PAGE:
Recently, a developer from Maxis had come out under the condition of anonymity to reveal that SimCity could be engineered to play offline with “minimal effort”. According to Eurogamer, this has already been accomplished by some industrious modders. Reddit user UKAzzer has published a video that shows him playing around in the game’s debug mode, which in turn allowed him to tweak the game to let him to play offline, along with making some other major changes to the game.
Other than the ability to play offline, the biggest change that was achieved was the ability to build structures outside the boundaries imposed by the developer. Cities in the game are capped with a boundary of roughly 2 square km, but the video shows him laying down highways outside the boundaries. “You can edit the highways ANYWHERE – even outside of your city boundary,” UKAzzer said, “and even if you quit the game and log back in later, it's all saved safely on the server.” He continued, “This shows that highway editing will be easily possible, AND that editing outside of the artificially small city boundaries should be very viable too.”
UKAzzer also fixed some of the problems that gamers have complained about since the launch of SimCity, such as the inflated population count that the game shows. He was also able to disable the game’s disconnection timer, which let him play offline indefinitely. By default, the game boots you out after 20 minutes of offline play.
The downside of playing offline is that you can’t access any of the region-based features of the game, and if you want to save, you will have to connect to the game’s servers. But the good news is that the server saves your game regardless of your editing, even when the city’s size exceeds the limit that is otherwise forced on the player.
Maybe now we can build real cities instead of just towns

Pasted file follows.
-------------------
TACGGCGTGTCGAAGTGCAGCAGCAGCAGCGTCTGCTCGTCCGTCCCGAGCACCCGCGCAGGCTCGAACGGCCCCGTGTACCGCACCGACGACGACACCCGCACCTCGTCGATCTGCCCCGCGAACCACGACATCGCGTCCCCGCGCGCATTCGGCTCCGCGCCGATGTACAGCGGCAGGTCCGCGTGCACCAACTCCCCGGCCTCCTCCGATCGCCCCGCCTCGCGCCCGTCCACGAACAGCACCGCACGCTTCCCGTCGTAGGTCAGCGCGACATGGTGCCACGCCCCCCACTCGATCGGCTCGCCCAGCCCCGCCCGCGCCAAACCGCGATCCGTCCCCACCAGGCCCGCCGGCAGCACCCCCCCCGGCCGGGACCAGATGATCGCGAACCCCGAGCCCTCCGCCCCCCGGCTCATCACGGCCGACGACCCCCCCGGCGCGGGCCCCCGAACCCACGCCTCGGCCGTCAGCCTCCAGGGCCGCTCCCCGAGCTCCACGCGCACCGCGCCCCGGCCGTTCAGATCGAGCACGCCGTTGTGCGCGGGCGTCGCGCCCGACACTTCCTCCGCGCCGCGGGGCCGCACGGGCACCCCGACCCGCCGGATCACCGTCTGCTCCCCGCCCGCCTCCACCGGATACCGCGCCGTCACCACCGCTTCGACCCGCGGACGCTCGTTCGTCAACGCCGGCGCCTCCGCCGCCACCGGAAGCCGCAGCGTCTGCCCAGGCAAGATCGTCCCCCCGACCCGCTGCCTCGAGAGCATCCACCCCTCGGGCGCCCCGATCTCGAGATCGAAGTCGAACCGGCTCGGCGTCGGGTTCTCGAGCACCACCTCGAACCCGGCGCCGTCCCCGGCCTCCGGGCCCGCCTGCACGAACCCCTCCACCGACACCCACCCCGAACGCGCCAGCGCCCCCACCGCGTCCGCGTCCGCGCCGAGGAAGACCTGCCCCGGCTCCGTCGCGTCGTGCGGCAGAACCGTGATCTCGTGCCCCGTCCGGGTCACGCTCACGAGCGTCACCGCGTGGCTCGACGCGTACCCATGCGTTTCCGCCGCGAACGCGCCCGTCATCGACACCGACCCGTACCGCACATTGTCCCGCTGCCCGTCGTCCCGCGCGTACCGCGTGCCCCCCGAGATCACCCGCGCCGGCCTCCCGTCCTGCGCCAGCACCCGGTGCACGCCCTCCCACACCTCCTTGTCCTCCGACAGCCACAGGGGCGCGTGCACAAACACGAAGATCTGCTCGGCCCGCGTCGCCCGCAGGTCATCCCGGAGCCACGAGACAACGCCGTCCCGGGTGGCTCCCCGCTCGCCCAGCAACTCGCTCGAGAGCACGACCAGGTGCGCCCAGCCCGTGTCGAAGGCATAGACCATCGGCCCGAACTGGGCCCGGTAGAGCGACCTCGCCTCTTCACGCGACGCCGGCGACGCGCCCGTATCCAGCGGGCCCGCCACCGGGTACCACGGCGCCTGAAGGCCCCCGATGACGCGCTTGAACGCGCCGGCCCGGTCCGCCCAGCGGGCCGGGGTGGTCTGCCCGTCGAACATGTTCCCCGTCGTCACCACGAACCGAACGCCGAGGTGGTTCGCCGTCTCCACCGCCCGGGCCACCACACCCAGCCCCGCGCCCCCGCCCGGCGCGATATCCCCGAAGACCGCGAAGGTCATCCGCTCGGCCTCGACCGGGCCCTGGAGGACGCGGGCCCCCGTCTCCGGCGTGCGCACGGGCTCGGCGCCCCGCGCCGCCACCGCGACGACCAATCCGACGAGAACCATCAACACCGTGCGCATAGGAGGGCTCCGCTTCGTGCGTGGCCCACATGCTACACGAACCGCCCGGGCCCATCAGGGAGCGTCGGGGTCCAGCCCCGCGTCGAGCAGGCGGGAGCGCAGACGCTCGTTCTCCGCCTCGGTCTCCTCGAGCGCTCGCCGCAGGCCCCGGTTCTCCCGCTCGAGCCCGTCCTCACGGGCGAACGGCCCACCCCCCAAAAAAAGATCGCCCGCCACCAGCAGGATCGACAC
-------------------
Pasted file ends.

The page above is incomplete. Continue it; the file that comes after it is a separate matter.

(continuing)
A developer had come out to talk to RockPaperShotgun recently, and he had revealed that an offline mode is possible as the server doesn’t handle any calculations of the game that doesn’t have to do with its social aspects.
According to the developer, “The servers are not handling any of the computation done to simulate the city you are playing. They are still acting as servers, doing some amount of computation to route messages of various types between both players and cities. As well, they’re doing cloud storage of save games, interfacing with Origin, and all of that. But for the game itself? No, they’re not doing anything. I have no idea why they’re claiming otherwise. It’s possible that Bradshaw misunderstood or was misinformed, but otherwise I’m clueless.”
Many gamers have been facing issues with SimCity since its North American launch earlier last week. EA blamed “server instability” caused by too many players. The company has since been in damage-control mode and is scrambling to bring additional servers online.
Check out our review of SimCity.
Publish date: March 15, 2013 9:37 am| Modified date: December 19, 2013 9:59 am
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